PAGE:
My wife and I are planning to purchase a new home but I don't have a good a credit score. If only my wife applies for mortgage, can I be on a deed as joint ownership? Does a contract to purchase a new home also need to list my wife and my name ...
This is a very common occurrence. Your wife's credit will be used for the loan from the bank. She will sign the note and will be responsible for the debt, which will be secured by a mortgage.. If you want to own the property jointly, you will be on the deed, and will sign several documents at closing in order to ensure that the bank has a lien on the property. You will sign the mortgage, the truth in lending disclosures, some affidavits pertaining to your ownership rights as well as some other documents. You would NOT be responsible for the debt, but if your wife doesn't pay the mortgage, (and neither you nor anyone else assists her in payment) you could lose the home. The contract would have to be in both of your names. Be sure to have your wife advise the loan officer ASAP that this is what she wants to do . Good luck to you.See question
I am real estate agent specializing in Short Sales in NY. From time to time I come across vacant, abandoned homes in which I take the address down and try to locate the owner so I can do a Short Sale. When I do locate the owners, in many cases,...
I do quite a bit of short sales and loss mitigation work, including loan modifications, etc. and short sales are anything but "control." The only ones who have the control are the banks and/or the investors involved. They are tough to get approved, and they take an inordinate amount of time. Getting the paperwork in a timely manner is key, as is pricing it properly. They're not "great" bargains any longer, but they can be a good deal if the buyer is willing to wait.. A short sale won't work if the people qualify for a loan mod, which most lenders will require the home owner to attempt first.See question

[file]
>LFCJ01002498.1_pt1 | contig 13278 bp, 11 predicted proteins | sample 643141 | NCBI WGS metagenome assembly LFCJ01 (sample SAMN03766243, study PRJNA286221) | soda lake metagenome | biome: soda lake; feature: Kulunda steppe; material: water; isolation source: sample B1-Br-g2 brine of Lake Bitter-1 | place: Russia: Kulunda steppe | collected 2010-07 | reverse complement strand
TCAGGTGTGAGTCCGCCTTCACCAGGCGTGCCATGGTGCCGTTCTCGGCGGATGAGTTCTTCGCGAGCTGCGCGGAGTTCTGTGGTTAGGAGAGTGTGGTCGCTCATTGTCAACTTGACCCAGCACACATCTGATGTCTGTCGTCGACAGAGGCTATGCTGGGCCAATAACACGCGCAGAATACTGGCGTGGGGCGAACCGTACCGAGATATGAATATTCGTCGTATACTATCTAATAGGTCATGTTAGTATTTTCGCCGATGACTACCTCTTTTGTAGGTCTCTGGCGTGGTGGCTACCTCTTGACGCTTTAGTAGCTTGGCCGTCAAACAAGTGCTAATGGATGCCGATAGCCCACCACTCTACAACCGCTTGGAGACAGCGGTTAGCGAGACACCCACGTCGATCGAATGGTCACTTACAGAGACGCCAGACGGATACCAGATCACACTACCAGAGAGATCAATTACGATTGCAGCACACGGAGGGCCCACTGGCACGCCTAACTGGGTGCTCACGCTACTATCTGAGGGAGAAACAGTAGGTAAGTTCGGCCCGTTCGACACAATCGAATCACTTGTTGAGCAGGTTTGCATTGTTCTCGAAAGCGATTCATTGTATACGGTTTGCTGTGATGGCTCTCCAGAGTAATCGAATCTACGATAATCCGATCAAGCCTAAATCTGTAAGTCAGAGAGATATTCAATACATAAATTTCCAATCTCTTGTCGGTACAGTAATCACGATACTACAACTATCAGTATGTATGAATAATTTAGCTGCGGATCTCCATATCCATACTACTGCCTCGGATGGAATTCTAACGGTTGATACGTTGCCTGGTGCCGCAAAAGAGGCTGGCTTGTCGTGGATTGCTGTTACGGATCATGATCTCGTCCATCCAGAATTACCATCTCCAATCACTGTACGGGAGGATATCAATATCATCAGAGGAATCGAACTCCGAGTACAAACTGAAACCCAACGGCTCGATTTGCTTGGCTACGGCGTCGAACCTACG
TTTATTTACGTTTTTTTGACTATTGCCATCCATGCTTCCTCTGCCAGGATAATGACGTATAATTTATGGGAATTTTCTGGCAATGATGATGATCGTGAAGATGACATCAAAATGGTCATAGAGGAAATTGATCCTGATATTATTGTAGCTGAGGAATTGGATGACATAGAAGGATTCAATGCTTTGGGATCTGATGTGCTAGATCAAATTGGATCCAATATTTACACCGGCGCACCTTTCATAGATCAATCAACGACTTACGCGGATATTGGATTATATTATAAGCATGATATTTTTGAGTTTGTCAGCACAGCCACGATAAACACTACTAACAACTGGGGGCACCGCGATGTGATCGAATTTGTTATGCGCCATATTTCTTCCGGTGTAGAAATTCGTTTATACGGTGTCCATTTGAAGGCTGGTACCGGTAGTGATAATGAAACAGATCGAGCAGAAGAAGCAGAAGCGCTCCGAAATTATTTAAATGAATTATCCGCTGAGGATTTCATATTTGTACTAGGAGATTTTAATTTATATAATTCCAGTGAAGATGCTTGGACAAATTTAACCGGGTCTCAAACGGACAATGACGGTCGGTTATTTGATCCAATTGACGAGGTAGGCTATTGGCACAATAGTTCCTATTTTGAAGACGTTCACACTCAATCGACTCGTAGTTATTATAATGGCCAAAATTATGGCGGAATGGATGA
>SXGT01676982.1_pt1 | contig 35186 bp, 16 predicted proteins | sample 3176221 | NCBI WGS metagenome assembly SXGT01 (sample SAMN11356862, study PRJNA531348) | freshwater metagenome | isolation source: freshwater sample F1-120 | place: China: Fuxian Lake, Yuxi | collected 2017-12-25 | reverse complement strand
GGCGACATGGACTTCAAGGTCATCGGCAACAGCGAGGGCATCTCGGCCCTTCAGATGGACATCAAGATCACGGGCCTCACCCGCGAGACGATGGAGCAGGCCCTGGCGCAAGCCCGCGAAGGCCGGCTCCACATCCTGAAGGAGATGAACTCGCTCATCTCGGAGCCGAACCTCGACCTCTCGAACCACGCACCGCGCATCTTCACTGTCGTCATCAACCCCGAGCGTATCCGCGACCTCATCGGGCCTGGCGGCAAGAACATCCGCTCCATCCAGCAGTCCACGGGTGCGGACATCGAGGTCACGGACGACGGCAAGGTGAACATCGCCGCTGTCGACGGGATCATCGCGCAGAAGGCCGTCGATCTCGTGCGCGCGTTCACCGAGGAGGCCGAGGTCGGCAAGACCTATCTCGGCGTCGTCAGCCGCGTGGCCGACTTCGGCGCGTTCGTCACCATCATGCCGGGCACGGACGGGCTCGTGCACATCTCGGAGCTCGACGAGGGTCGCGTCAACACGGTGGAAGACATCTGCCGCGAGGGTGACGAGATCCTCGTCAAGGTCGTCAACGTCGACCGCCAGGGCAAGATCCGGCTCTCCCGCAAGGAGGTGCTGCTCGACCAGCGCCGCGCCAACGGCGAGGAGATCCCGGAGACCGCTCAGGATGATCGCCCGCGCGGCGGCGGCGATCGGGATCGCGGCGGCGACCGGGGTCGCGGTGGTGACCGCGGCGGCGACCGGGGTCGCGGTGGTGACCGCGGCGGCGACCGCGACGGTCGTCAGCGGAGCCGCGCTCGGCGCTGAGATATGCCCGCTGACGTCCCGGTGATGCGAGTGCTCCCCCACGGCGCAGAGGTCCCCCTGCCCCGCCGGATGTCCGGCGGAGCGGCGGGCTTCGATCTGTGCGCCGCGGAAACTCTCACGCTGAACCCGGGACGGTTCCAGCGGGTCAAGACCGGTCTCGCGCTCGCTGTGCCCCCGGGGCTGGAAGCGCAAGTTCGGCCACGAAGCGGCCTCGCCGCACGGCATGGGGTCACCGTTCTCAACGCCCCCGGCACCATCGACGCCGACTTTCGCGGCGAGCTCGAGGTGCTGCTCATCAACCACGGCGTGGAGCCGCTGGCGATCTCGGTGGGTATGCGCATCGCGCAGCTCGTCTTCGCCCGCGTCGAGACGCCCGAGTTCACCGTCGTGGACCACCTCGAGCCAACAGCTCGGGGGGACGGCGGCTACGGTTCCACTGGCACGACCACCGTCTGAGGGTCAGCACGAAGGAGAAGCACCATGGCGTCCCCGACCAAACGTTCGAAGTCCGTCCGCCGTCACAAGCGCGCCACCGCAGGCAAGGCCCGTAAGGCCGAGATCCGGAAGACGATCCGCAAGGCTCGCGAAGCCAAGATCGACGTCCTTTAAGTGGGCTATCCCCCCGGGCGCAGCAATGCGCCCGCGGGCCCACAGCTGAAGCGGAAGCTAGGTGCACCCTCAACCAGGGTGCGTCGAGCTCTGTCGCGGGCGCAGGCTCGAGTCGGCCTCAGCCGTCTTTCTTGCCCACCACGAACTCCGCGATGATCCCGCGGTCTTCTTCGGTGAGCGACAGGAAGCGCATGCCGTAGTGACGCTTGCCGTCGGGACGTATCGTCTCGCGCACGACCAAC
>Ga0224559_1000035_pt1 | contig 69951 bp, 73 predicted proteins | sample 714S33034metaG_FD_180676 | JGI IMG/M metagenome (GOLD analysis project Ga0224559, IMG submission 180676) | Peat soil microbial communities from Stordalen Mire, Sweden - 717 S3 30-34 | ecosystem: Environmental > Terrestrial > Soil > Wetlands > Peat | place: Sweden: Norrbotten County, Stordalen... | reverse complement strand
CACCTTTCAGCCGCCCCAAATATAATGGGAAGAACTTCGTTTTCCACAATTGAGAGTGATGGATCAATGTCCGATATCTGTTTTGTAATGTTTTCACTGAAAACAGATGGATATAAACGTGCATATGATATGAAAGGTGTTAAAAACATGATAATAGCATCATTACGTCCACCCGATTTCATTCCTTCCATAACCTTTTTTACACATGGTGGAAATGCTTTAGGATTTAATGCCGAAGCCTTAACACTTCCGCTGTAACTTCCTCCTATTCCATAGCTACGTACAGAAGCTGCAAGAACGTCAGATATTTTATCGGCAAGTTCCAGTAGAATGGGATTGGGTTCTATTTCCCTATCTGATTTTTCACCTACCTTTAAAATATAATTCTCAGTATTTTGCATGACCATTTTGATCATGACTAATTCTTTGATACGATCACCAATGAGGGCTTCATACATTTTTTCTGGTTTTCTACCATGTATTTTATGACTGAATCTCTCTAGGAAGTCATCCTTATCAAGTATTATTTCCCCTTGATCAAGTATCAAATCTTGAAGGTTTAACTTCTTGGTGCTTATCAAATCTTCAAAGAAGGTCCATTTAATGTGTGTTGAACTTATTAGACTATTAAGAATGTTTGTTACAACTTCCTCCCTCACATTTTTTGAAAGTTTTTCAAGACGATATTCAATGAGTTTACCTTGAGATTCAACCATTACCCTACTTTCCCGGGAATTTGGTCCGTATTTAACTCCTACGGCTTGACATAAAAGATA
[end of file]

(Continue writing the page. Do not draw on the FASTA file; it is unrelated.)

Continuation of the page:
Purchasing home: If I add my spouse on title after closing, will bank require her to be added to the note or mortgage as well?
I agree with my colleagues. Adding a spouse or other transfers aren't technically permitted under the terms of the "due on transfer clause" located in most mortgages, however I agree that most lenders won't know and won't do anything as long as it's paid,. NOTE: there are several limited exceptions to the due on transfer provisions under federal law if the transfer is for estate planning and some other exceptions, but you should definitely speak with a real estate attorney and/or an estate planning atty. before you do so.See question
Background:Parents home signed over to 4 siblings. One sibling has passed away and the deed contains a "rights of survivorship?" that reverts the deceased' interest in the property to the 3 remaining siblings I have a purchase agreement with my 2...
Sorry to hear about your loss. If the note/purchase agreement has no prepayment penalty provision or specific language not permitting prepayment in advance of the term of the agreement, there is not likely to be anything restricting your ability to prepay and pay off the agreement. However, you probably want an attorney to review it to make sure. One possible wrinkle you may have is that although the deed has a right of survivorship, the purchase agreement may not necessarily have the same provision (unless specifically drafted to account for this), and your sibling's estate may have some rights to some type of payment.See question